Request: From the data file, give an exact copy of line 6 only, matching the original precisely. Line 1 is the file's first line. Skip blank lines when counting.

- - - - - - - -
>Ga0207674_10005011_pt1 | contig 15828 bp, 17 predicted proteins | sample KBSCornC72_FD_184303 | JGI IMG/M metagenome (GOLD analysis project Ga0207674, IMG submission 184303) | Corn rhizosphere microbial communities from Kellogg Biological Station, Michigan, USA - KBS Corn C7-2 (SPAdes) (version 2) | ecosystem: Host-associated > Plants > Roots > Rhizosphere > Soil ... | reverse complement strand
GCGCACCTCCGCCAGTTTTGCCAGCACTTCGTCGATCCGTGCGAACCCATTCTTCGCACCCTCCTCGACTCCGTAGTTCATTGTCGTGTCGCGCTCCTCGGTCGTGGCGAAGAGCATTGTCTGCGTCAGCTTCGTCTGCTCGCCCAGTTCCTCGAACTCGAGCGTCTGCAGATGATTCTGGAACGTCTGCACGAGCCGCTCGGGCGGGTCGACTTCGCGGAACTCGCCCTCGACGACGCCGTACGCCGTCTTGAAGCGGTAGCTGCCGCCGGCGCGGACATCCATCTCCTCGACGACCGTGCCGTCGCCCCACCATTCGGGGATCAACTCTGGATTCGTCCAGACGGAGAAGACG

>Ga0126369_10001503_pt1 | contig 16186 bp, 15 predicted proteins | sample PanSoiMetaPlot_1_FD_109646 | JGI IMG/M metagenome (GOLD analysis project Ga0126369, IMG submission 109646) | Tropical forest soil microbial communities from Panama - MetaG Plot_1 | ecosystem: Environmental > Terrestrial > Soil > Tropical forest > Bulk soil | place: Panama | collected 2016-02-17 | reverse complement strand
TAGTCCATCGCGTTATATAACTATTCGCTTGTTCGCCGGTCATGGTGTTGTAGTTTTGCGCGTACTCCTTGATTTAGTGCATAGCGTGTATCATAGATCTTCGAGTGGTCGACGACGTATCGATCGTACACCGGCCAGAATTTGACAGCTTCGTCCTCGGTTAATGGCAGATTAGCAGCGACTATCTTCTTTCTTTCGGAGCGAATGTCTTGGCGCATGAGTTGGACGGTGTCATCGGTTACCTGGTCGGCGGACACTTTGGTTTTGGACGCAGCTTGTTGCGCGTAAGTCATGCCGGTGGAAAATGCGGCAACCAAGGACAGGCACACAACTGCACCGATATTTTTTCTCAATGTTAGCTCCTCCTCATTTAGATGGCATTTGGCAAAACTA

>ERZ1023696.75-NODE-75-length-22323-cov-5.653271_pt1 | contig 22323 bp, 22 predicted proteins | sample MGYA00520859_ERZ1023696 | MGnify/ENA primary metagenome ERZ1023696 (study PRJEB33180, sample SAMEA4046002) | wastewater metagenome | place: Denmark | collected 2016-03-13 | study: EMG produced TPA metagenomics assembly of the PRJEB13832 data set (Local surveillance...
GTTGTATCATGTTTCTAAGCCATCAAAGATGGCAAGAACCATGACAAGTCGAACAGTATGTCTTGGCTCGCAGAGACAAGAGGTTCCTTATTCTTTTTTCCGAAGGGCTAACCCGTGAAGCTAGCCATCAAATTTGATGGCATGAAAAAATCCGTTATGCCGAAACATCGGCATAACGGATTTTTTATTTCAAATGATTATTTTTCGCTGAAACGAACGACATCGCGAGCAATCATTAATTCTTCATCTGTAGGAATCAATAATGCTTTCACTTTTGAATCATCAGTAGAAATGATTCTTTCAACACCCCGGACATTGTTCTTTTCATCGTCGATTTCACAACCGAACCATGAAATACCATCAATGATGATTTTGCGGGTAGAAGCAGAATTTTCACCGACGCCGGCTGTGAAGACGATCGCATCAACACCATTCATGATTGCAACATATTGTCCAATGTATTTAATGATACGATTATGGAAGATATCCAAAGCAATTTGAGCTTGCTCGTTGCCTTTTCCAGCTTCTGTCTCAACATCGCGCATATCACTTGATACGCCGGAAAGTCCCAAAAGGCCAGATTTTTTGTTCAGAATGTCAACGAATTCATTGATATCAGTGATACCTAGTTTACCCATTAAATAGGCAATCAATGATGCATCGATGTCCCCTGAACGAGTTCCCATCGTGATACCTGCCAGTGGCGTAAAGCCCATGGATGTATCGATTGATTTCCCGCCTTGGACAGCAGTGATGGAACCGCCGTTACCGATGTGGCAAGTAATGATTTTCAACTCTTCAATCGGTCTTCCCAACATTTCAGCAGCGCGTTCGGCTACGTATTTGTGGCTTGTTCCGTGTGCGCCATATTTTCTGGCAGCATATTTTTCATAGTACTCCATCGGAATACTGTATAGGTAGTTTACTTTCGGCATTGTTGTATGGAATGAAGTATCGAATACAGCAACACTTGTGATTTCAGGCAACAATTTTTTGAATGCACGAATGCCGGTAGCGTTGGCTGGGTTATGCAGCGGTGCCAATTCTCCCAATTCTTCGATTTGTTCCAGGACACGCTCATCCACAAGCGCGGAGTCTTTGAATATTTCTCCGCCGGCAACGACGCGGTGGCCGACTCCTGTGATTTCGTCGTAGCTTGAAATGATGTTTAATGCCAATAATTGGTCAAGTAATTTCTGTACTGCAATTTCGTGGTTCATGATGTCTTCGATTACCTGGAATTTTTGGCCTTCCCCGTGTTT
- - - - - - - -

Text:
GTTGTATCATGTTTCTAAGCCATCAAAGATGGCAAGAACCATGACAAGTCGAACAGTATGTCTTGGCTCGCAGAGACAAGAGGTTCCTTATTCTTTTTTCCGAAGGGCTAACCCGTGAAGCTAGCCATCAAATTTGATGGCATGAAAAAATCCGTTATGCCGAAACATCGGCATAACGGATTTTTTATTTCAAATGATTATTTTTCGCTGAAACGAACGACATCGCGAGCAATCATTAATTCTTCATCTGTAGGAATCAATAATGCTTTCACTTTTGAATCATCAGTAGAAATGATTCTTTCAACACCCCGGACATTGTTCTTTTCATCGTCGATTTCACAACCGAACCATGAAATACCATCAATGATGATTTTGCGGGTAGAAGCAGAATTTTCACCGACGCCGGCTGTGAAGACGATCGCATCAACACCATTCATGATTGCAACATATTGTCCAATGTATTTAATGATACGATTATGGAAGATATCCAAAGCAATTTGAGCTTGCTCGTTGCCTTTTCCAGCTTCTGTCTCAACATCGCGCATATCACTTGATACGCCGGAAAGTCCCAAAAGGCCAGATTTTTTGTTCAGAATGTCAACGAATTCATTGATATCAGTGATACCTAGTTTACCCATTAAATAGGCAATCAATGATGCATCGATGTCCCCTGAACGAGTTCCCATCGTGATACCTGCCAGTGGCGTAAAGCCCATGGATGTATCGATTGATTTCCCGCCTTGGACAGCAGTGATGGAACCGCCGTTACCGATGTGGCAAGTAATGATTTTCAACTCTTCAATCGGTCTTCCCAACATTTCAGCAGCGCGTTCGGCTACGTATTTGTGGCTTGTTCCGTGTGCGCCATATTTTCTGGCAGCATATTTTTCATAGTACTCCATCGGAATACTGTATAGGTAGTTTACTTTCGGCATTGTTGTATGGAATGAAGTATCGAATACAGCAACACTTGTGATTTCAGGCAACAATTTTTTGAATGCACGAATGCCGGTAGCGTTGGCTGGGTTATGCAGCGGTGCCAATTCTCCCAATTCTTCGATTTGTTCCAGGACACGCTCATCCACAAGCGCGGAGTCTTTGAATATTTCTCCGCCGGCAACGACGCGGTGGCCGACTCCTGTGATTTCGTCGTAGCTTGAAATGATGTTTAATGCCAATAATTGGTCAAGTAATTTCTGTACTGCAATTTCGTGGTTCATGATGTCTTCGATTACCTGGAATTTTTGGCCTTCCCCGTGTTT